The unnamed narrator in Duteurtre's unrewardingly whiny novella has something to get off his chest—customer service in the computer age is, it seems, a shambles. Telephones are answered by machines, high school kids are technology gurus, airlines are inflexible, and don't even get him started on the trouble of remembering PINs and passwords. The ensuing 74-page rant takes this frustrated 40-something narrator through all of these experiences and more, as he riffs on all that is wrong with the world today while trying to finish a magazine assignment and change his cell phone plan. The thin plot involves the narrator trying to discover whether the cell phone company's director of customer service actually exists. The catalogue of frustrations will be familiar to everyone, but the many pages of grousing are not cathartic, funny or enlightening. It's like Andy Rooney wrote a French novella. (Sept.)
Copyright © Reed Business Information, a division of Reed Elsevier Inc. All rights reserved.
"…the recent financial collapse helps make this novella more relevant than ever. [It] is an entertaining book and yet another example of the great work Melville House is doing in their Contemporary Art of the Novella series."
Praise for Benoît Duteurtre's The Little Girl and The Cigarette
"What I admire most about The Little Girl and the Cigarette: the clarity with which this novel unmasks the fundamental stupidity of our modern world; the black humor that transforms horror into a fascinating danse macabre."
"(Duteurtre) is a cultural bomb thrower."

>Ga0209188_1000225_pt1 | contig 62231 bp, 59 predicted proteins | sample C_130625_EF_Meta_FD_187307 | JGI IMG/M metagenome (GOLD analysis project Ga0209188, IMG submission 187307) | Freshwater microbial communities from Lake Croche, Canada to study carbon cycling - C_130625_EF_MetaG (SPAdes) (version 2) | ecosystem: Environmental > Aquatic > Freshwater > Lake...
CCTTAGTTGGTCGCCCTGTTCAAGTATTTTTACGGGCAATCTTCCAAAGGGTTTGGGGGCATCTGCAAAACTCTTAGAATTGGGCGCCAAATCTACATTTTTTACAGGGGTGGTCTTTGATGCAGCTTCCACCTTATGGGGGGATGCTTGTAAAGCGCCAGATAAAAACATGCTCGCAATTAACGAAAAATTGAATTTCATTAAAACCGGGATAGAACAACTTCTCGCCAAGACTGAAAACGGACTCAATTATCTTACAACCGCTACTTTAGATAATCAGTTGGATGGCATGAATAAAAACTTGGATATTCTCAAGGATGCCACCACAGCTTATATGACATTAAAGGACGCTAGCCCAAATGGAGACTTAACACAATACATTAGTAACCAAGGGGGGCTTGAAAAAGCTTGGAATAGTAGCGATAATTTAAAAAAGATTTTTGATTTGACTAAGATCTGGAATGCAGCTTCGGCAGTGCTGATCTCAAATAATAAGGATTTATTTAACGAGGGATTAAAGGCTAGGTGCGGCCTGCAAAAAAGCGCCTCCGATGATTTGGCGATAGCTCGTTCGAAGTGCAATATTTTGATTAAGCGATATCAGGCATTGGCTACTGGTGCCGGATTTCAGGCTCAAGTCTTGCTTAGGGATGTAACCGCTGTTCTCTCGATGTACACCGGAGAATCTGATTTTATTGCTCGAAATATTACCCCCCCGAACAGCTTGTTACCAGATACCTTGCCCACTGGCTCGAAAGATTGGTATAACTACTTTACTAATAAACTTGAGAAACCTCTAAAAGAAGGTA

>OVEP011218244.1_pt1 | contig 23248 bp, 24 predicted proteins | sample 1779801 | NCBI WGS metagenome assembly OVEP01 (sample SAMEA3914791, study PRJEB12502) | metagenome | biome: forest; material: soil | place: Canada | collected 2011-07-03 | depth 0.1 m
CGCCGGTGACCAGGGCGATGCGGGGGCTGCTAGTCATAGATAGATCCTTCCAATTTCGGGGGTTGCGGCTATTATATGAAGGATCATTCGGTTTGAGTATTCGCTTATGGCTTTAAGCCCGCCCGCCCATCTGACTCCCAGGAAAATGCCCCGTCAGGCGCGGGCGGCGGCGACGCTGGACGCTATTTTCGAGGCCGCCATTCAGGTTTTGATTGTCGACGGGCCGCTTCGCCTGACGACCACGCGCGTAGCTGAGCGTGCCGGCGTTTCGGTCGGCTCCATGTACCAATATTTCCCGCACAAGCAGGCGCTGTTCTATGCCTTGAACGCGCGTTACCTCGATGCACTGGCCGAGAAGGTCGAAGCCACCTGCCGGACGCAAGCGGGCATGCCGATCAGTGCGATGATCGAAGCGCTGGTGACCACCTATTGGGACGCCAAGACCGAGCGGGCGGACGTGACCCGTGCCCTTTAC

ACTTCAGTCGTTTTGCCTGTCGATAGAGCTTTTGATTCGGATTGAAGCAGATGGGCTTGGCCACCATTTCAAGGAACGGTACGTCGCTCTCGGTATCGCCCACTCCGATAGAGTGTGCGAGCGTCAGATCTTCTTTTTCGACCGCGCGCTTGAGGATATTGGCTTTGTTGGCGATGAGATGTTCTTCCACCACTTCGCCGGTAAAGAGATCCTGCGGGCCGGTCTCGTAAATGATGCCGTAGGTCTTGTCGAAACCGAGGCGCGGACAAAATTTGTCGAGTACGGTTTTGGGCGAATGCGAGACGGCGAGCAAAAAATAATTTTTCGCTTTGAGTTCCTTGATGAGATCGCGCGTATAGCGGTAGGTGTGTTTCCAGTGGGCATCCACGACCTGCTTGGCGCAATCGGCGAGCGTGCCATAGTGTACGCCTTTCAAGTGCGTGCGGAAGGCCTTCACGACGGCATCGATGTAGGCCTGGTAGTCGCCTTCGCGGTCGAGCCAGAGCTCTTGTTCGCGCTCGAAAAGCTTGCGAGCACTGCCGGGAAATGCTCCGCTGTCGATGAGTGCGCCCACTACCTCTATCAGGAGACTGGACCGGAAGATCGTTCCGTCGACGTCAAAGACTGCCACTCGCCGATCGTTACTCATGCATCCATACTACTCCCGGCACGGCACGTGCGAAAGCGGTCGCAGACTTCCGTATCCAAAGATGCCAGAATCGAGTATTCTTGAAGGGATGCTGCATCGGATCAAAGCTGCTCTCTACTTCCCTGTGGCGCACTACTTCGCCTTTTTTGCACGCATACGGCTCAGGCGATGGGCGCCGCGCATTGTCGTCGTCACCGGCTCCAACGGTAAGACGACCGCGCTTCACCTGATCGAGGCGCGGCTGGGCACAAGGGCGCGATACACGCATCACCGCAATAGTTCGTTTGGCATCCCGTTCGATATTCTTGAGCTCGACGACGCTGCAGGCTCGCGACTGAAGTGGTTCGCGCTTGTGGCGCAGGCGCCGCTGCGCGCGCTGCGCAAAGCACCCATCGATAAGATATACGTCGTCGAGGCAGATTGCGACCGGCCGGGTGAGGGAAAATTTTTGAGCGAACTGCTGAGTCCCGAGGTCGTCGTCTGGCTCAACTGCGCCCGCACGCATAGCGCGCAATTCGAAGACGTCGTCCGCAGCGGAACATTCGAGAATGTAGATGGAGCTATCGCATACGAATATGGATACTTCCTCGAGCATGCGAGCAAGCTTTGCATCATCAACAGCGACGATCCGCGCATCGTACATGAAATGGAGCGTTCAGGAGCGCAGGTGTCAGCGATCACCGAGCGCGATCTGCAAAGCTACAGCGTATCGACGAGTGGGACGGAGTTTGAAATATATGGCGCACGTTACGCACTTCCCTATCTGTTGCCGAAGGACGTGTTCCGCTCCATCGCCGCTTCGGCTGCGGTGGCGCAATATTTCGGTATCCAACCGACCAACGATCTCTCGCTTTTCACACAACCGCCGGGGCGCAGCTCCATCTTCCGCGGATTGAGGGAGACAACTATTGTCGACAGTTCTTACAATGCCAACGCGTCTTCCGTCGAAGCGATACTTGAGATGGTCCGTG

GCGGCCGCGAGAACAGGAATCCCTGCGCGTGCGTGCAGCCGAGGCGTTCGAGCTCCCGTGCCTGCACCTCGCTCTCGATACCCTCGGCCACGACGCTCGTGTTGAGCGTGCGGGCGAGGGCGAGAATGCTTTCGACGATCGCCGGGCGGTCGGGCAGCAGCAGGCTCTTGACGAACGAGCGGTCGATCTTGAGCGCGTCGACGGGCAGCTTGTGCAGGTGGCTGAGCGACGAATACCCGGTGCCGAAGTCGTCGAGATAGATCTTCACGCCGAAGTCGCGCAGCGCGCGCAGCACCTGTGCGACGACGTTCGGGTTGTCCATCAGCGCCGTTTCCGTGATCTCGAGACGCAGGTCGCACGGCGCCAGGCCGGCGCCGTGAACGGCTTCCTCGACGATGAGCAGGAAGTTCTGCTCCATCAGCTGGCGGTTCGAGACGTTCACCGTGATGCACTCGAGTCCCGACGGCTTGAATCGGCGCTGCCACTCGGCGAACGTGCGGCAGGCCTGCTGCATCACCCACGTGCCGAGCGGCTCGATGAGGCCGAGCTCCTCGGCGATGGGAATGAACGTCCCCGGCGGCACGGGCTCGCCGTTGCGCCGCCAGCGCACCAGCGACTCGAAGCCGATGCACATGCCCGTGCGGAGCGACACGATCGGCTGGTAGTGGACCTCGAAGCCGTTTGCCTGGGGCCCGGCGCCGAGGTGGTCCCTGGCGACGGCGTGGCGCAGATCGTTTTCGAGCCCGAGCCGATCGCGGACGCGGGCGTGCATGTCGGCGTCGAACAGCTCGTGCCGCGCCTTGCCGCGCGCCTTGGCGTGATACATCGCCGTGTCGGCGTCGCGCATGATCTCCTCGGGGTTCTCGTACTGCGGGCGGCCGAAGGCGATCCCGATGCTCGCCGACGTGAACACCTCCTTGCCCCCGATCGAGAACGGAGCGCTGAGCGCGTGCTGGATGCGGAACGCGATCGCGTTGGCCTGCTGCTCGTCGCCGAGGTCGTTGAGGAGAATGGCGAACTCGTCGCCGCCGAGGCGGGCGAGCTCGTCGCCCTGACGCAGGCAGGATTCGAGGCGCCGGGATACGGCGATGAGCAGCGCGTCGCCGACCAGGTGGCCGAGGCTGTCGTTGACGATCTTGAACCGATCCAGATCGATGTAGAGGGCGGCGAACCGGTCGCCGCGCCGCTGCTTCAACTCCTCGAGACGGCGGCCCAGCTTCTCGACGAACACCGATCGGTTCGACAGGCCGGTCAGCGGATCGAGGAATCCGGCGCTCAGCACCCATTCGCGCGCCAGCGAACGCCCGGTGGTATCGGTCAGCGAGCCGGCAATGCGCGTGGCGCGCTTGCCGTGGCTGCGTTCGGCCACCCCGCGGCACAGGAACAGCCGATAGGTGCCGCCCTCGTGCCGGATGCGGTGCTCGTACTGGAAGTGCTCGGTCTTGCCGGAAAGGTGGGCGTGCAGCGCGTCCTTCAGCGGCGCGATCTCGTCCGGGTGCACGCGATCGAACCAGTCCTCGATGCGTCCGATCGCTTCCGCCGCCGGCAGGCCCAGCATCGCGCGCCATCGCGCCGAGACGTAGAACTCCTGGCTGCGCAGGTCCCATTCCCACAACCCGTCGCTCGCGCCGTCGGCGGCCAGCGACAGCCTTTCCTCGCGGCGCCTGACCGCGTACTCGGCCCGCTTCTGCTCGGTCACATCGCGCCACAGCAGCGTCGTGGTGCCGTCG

—International Herald Tribune
"The novel goes down swinging—it gets its excited jabs in at everything from the nanny state to the way that children rule the adult world like tiny tyrants."
—Paul Constant, The Stranger
"A fascinating...fable of the terrifying power of public opinion."
"Duteurtre suggests that our obsession with children is pure narcissism—we outlaw our freedoms not because we love children but because we want to be them. And when we rebel, we do it because we long for the reassurance that having boundaries gives. It is maddening to watch this bureaucrat refuse to acknowledge his own childish behavior—like puffing secretly upstairs in a relative's nonsmoking home—as he rails against everyone else. On one hand, you empathize with his fight for personal liberties. On the other, you wish he'd just grow up and behave. Ultimately, he comes off as whiny, self-absorbed and unsympathetic. But this is precisely the point: We can see him no other way."
—Karrie Higgins, The Los Angeles Times
"As an unfiltered hit of misanthropy, the book goes down strong and bitter, leaving behind a craving for more."
—David Ng, The Village Voice
"How did a small French novel beat the odds to become a quiet cult hit in Chicago?"
—Time Out Chicago
"Both funny and unsettling."
"A joy to read, as much as it is alarming."